The resolution, tabled by Russia, called for a humanitarian ceasefire, the release of hostages, aid access and the safe evacuation of civilians from the war-torn region.
The Russian-led draft received five votes in favour (China, Gabon, Mozambique, Russia and the United Arab Emirates) out of the Council’s 15 members, and four against (France, Japan, the United Kingdom and the United States).
For a resolution to be adopted, it requires at least nine affirmative votes, with none of the five permanent members issuing a veto.
Russia’s ambassador to the United Nations, Vassily Nebenzia, expressed regret over the resolution’s failure, attributing it to what he termed the “selfish intention of the Western bloc”.
He emphasised the urgency of addressing the humanitarian crisis in Gaza and urged unified action.
However, the US ambassador, Linda Thomas-Greenfield, criticised the resolution for not addressing Hamas’s actions, arguing that it failed to condemn the group’s terrorist activities.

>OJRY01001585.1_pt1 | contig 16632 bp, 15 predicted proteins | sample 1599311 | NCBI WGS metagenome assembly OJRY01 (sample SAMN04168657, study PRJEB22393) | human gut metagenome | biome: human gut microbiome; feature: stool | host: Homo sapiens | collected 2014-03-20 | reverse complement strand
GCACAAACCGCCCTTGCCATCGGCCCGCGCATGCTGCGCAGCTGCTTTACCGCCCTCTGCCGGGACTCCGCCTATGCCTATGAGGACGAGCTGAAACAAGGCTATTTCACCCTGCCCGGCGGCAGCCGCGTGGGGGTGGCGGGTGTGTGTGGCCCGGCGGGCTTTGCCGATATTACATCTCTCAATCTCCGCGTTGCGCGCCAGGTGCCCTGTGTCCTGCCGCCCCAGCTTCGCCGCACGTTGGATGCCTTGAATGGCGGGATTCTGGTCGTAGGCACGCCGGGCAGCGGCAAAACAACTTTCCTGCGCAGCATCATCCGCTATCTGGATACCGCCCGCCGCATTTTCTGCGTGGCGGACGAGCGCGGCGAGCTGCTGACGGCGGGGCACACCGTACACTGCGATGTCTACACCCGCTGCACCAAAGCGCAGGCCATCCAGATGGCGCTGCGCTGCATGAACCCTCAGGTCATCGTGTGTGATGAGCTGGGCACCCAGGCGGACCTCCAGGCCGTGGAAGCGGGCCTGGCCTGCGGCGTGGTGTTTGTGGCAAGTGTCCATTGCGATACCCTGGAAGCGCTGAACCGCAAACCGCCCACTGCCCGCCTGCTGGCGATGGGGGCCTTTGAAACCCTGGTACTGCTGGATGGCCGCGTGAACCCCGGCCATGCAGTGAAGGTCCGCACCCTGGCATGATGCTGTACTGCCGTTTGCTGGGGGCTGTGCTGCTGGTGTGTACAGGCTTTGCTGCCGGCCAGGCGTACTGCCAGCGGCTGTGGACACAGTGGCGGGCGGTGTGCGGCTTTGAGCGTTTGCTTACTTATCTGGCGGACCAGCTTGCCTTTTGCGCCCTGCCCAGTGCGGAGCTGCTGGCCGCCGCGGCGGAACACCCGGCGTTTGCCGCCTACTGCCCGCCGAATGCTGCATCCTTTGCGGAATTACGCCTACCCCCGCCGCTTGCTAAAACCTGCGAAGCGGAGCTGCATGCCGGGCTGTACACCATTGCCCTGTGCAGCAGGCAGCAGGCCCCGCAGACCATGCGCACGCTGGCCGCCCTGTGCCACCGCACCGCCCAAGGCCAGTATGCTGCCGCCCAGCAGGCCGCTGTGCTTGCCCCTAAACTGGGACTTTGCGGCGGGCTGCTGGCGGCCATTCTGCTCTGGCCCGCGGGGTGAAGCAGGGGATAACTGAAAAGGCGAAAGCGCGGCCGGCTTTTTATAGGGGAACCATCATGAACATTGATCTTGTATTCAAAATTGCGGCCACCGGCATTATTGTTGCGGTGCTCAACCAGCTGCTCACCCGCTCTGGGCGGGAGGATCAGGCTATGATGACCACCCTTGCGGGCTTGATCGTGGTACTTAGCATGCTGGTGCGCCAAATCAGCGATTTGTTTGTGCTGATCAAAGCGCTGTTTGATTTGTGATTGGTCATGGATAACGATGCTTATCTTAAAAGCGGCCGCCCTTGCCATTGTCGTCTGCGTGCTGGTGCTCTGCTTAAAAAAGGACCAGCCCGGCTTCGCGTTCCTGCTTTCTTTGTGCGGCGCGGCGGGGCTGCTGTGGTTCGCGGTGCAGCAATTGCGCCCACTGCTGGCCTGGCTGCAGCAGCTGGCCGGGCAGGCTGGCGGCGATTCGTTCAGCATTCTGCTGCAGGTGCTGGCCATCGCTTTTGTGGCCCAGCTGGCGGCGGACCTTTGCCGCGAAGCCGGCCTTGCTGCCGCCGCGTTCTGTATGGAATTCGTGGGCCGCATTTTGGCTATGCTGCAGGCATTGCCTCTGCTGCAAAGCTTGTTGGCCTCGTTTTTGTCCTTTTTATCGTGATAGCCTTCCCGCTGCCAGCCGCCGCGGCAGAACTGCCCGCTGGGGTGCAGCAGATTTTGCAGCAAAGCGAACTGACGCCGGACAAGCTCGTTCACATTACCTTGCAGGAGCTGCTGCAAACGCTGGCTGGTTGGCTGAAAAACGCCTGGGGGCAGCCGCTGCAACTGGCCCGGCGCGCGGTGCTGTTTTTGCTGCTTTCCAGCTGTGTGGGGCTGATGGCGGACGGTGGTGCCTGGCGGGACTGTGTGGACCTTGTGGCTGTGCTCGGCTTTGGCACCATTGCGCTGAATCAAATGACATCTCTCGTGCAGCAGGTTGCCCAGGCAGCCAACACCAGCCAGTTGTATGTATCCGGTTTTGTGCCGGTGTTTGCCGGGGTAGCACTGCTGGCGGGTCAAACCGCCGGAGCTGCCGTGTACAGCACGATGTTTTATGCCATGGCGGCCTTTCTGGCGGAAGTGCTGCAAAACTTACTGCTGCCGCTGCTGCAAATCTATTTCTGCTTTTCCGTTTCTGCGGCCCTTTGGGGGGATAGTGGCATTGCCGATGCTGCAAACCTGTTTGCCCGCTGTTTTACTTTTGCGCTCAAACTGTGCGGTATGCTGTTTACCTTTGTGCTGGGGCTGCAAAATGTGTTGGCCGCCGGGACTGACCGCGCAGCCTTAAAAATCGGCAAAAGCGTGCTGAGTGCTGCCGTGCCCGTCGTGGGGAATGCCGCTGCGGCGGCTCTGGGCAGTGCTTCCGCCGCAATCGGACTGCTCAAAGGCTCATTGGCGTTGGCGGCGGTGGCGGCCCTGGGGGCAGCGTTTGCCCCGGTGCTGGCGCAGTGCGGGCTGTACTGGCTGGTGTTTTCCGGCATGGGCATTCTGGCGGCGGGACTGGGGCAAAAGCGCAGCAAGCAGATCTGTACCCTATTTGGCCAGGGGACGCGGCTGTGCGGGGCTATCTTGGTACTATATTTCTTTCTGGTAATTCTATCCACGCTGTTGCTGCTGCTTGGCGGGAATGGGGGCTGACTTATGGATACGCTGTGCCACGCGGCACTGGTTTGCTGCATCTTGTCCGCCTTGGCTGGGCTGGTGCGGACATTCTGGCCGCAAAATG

She stressed the need to hold Hamas accountable for civilian casualties and the dire situation in Gaza.
Riyad Mansour, the permanent observer for the Observer State of Palestine to the United Nations, implored the Security Council to adhere strictly to international law and emphasised the gravity of the situation for Palestinians.
Israel’s ambassador, Gilad Erdan, characterised the moment as pivotal for the Security Council, asserting that Hamas shares an ideology akin to the Nazis. He called on the Council to designate Hamas a terrorist organisation and hold it accountable for the situation in Gaza.
He also advocated full support for Israel’s right to self-defence and the immediate release of all hostages.